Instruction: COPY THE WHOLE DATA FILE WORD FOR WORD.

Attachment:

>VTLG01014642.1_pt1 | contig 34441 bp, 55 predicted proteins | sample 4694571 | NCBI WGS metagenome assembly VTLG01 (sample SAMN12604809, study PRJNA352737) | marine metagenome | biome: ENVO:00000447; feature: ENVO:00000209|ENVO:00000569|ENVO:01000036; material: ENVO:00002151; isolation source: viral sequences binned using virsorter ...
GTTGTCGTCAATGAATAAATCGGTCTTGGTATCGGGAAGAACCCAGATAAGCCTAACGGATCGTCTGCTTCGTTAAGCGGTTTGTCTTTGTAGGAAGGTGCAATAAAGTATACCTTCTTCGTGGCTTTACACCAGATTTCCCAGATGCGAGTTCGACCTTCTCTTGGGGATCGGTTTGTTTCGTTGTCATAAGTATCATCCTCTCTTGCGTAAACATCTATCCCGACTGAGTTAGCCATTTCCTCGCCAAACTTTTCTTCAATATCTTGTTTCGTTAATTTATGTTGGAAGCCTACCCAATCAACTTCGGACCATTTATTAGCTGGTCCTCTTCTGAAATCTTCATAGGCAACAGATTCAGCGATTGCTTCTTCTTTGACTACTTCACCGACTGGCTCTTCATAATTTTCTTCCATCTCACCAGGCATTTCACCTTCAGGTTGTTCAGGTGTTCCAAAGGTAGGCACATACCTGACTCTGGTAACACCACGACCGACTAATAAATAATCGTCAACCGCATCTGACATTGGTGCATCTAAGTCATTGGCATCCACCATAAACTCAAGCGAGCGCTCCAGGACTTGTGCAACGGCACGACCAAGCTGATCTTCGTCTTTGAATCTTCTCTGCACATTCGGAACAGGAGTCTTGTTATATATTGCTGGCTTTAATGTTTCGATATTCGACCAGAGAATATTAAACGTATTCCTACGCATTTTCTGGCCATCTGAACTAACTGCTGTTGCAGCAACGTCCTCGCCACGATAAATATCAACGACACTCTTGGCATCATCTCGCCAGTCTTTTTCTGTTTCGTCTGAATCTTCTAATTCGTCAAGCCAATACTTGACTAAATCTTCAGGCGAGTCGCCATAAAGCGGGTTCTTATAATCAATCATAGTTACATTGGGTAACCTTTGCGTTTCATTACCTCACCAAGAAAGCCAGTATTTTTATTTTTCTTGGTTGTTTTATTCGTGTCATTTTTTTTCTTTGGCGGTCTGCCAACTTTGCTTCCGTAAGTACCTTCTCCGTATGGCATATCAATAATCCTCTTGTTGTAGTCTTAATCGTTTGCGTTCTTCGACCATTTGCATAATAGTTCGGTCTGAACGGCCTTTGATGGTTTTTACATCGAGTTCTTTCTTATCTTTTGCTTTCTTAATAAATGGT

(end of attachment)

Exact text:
>VTLG01014642.1_pt1 | contig 34441 bp, 55 predicted proteins | sample 4694571 | NCBI WGS metagenome assembly VTLG01 (sample SAMN12604809, study PRJNA352737) | marine metagenome | biome: ENVO:00000447; feature: ENVO:00000209|ENVO:00000569|ENVO:01000036; material: ENVO:00002151; isolation source: viral sequences binned using virsorter ...
GTTGTCGTCAATGAATAAATCGGTCTTGGTATCGGGAAGAACCCAGATAAGCCTAACGGATCGTCTGCTTCGTTAAGCGGTTTGTCTTTGTAGGAAGGTGCAATAAAGTATACCTTCTTCGTGGCTTTACACCAGATTTCCCAGATGCGAGTTCGACCTTCTCTTGGGGATCGGTTTGTTTCGTTGTCATAAGTATCATCCTCTCTTGCGTAAACATCTATCCCGACTGAGTTAGCCATTTCCTCGCCAAACTTTTCTTCAATATCTTGTTTCGTTAATTTATGTTGGAAGCCTACCCAATCAACTTCGGACCATTTATTAGCTGGTCCTCTTCTGAAATCTTCATAGGCAACAGATTCAGCGATTGCTTCTTCTTTGACTACTTCACCGACTGGCTCTTCATAATTTTCTTCCATCTCACCAGGCATTTCACCTTCAGGTTGTTCAGGTGTTCCAAAGGTAGGCACATACCTGACTCTGGTAACACCACGACCGACTAATAAATAATCGTCAACCGCATCTGACATTGGTGCATCTAAGTCATTGGCATCCACCATAAACTCAAGCGAGCGCTCCAGGACTTGTGCAACGGCACGACCAAGCTGATCTTCGTCTTTGAATCTTCTCTGCACATTCGGAACAGGAGTCTTGTTATATATTGCTGGCTTTAATGTTTCGATATTCGACCAGAGAATATTAAACGTATTCCTACGCATTTTCTGGCCATCTGAACTAACTGCTGTTGCAGCAACGTCCTCGCCACGATAAATATCAACGACACTCTTGGCATCATCTCGCCAGTCTTTTTCTGTTTCGTCTGAATCTTCTAATTCGTCAAGCCAATACTTGACTAAATCTTCAGGCGAGTCGCCATAAAGCGGGTTCTTATAATCAATCATAGTTACATTGGGTAACCTTTGCGTTTCATTACCTCACCAAGAAAGCCAGTATTTTTATTTTTCTTGGTTGTTTTATTCGTGTCATTTTTTTTCTTTGGCGGTCTGCCAACTTTGCTTCCGTAAGTACCTTCTCCGTATGGCATATCAATAATCCTCTTGTTGTAGTCTTAATCGTTTGCGTTCTTCGACCATTTGCATAATAGTTCGGTCTGAACGGCCTTTGATGGTTTTTACATCGAGTTCTTTCTTATCTTTTGCTTTCTTAATAAATGGT